Exposure to air pollution results in a higher risk of heart disease, researchers claim, who photographed tiny blood vessels in a person's eyes as evidence.
"New digital photos of the retina revealed that otherwise healthy people exposed to high levels of air pollution had narrower retinal arterioles, an indication of a higher risk of heart disease," said the study in PLoS Medicine.
A person who was exposed to low level of pollution in a short time period showed the microvascular -- or extremely tiny -- blood vessels "of someone three years older," it said.
Someone who faced longer term exposure to high levels of pollution had the blood vessels of someone seven years older, it said.
"Such a change would translate to a three percent increase in heart disease for a woman living with high levels of air pollution as compared to a woman in a cleaner area," said Sara Adar, research assistant professor at the University of Michigan School of Public Health.
While the study is not the first to link heart disease and pollution, it is the first to examine the relationship between pollution and microvasculature in humans, Adar said.
The study examined retinal vessels because they are representative of tiny vessels seen elsewhere in the body but are easily viewed without surgery.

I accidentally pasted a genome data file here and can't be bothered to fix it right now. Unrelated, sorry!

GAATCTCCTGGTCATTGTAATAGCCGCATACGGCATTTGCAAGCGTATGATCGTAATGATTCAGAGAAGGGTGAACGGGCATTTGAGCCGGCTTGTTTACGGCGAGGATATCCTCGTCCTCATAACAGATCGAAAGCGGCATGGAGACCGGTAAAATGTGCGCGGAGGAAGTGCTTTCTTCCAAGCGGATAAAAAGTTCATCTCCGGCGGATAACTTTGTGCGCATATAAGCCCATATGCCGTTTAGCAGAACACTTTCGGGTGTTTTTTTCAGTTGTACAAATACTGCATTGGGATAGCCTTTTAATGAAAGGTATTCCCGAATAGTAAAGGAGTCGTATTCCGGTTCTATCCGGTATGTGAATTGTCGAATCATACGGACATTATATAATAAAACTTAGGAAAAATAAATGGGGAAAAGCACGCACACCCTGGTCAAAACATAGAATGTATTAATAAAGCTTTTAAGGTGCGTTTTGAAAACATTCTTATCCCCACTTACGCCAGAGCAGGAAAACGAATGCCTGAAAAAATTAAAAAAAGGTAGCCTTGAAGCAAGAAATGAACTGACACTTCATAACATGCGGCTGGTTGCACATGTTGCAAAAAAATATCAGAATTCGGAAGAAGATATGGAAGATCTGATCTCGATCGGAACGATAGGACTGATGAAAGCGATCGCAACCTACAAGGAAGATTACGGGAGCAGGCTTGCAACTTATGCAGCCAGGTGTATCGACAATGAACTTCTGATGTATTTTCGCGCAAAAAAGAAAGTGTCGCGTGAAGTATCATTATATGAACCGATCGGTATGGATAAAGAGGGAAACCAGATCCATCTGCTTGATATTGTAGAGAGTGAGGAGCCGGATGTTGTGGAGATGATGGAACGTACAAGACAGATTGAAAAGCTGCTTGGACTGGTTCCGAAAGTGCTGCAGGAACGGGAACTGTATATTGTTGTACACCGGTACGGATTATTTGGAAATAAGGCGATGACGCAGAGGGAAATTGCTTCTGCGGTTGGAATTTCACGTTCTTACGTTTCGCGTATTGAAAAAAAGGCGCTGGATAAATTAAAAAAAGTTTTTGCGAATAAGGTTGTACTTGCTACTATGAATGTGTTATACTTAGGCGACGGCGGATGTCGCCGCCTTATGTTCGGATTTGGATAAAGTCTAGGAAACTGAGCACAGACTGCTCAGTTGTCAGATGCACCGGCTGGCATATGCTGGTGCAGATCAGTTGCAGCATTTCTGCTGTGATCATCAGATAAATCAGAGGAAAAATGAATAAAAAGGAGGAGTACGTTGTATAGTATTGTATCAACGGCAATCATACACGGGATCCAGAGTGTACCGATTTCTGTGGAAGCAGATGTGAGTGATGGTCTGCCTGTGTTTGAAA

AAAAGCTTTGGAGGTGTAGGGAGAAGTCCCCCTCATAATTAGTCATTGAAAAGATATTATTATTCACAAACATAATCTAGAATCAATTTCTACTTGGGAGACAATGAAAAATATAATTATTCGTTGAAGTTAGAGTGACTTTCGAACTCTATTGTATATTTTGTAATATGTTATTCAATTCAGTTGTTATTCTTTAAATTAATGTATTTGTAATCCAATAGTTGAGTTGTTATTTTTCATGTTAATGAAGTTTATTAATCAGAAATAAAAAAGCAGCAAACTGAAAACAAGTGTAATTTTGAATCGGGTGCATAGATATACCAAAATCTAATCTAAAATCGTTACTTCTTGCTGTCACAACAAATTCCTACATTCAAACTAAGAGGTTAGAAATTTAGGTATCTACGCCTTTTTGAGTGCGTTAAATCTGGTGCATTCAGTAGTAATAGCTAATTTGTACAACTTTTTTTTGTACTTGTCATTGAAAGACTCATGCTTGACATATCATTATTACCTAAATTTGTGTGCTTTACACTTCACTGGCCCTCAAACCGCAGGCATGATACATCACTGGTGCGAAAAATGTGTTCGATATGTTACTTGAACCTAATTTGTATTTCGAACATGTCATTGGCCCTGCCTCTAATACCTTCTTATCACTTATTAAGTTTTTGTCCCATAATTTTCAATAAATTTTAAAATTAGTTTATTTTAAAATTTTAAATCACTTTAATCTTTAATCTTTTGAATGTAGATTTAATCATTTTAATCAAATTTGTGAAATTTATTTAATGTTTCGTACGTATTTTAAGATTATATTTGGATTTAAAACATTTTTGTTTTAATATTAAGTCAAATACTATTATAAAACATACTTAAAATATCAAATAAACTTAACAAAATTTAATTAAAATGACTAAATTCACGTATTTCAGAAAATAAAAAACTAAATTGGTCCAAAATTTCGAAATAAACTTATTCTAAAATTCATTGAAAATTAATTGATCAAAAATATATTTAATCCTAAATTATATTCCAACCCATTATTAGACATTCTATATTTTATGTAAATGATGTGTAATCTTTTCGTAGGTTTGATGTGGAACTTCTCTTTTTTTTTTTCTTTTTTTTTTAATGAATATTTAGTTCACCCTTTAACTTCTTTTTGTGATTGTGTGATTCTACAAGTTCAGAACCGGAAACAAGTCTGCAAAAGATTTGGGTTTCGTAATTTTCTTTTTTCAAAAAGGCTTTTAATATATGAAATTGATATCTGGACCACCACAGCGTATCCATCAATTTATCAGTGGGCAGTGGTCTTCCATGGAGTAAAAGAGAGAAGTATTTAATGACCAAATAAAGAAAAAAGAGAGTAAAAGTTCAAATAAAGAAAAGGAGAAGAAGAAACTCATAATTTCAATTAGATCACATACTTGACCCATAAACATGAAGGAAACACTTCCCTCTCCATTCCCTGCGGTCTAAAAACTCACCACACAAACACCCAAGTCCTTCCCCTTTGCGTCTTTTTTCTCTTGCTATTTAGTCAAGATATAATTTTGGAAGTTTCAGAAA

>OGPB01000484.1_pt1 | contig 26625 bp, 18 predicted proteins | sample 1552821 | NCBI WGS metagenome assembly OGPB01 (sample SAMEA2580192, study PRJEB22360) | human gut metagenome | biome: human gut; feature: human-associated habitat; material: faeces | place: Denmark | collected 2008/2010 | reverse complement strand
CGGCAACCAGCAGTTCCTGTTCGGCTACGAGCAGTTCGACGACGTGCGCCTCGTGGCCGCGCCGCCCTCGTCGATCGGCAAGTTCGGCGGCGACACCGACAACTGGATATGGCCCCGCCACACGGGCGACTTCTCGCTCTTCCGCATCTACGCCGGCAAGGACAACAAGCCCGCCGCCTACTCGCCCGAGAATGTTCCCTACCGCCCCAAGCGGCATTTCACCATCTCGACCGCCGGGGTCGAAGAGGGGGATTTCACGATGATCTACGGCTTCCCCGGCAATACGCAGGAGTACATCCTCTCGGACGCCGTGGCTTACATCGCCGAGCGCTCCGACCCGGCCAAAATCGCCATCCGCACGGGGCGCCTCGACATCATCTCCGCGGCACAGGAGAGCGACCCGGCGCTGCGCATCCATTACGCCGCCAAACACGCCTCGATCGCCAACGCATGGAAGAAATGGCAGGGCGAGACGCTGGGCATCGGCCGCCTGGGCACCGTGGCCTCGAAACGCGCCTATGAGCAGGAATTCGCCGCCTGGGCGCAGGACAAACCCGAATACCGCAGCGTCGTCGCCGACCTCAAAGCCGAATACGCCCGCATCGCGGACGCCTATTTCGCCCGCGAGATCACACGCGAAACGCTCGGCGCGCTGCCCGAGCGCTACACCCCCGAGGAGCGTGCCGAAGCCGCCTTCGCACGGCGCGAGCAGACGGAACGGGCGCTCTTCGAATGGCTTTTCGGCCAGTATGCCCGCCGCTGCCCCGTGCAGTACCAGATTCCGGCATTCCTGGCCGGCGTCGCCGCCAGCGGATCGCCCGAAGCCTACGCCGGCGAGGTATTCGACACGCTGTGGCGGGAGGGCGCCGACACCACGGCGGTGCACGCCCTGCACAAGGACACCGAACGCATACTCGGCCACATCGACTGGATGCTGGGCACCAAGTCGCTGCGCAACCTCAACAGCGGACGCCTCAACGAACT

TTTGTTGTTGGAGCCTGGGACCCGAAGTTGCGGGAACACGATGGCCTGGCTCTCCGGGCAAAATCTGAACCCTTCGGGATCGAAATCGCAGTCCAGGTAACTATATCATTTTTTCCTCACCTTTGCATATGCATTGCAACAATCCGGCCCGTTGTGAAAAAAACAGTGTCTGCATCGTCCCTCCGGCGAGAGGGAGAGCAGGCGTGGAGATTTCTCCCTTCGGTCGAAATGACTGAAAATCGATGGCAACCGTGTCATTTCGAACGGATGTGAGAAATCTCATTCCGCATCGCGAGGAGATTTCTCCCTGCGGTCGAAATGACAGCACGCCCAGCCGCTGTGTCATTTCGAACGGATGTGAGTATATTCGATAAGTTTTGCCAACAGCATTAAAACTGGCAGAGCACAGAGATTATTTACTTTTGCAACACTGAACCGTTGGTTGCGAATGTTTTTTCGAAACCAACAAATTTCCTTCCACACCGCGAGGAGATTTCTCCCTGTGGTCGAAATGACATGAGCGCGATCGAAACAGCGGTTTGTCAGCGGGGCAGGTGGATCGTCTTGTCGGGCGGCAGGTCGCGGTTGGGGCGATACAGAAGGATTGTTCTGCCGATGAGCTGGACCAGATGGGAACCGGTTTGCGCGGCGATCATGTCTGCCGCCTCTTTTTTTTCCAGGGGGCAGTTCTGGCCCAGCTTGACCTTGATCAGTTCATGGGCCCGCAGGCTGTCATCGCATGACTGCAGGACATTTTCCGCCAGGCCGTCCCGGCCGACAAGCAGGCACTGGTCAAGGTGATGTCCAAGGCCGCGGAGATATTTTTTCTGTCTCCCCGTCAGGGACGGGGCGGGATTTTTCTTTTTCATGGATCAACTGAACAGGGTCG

Although the narrowing in the vessels amounted to about 1/100s of a hair's width, "this could have important health consequences if all of the microvasculature in the body is affected in the same way," Adar said.
A total of 4,607 people aged 45 to 84 with no history of heart disease took part in the study.
Researchers took digital retinal photographs of their blood vessels and measured air pollution levels in their homes for two years prior to the eye exams.
They also checked pollution levels on the day before the eye exam to calculate short-term exposure.
"Even though pollution levels in the study were generally below the level that the EPA considers acceptable, these levels still appeared to negatively affect the tiny blood vessels," the study said.
Lead author Joel Kaufman at the University of Washington, Seattle said the research "provides a strong potential link between the epidemiological observations of more cardiovascular events like fatal heart attacks with higher pollution exposures and a verifiable biological mechanism."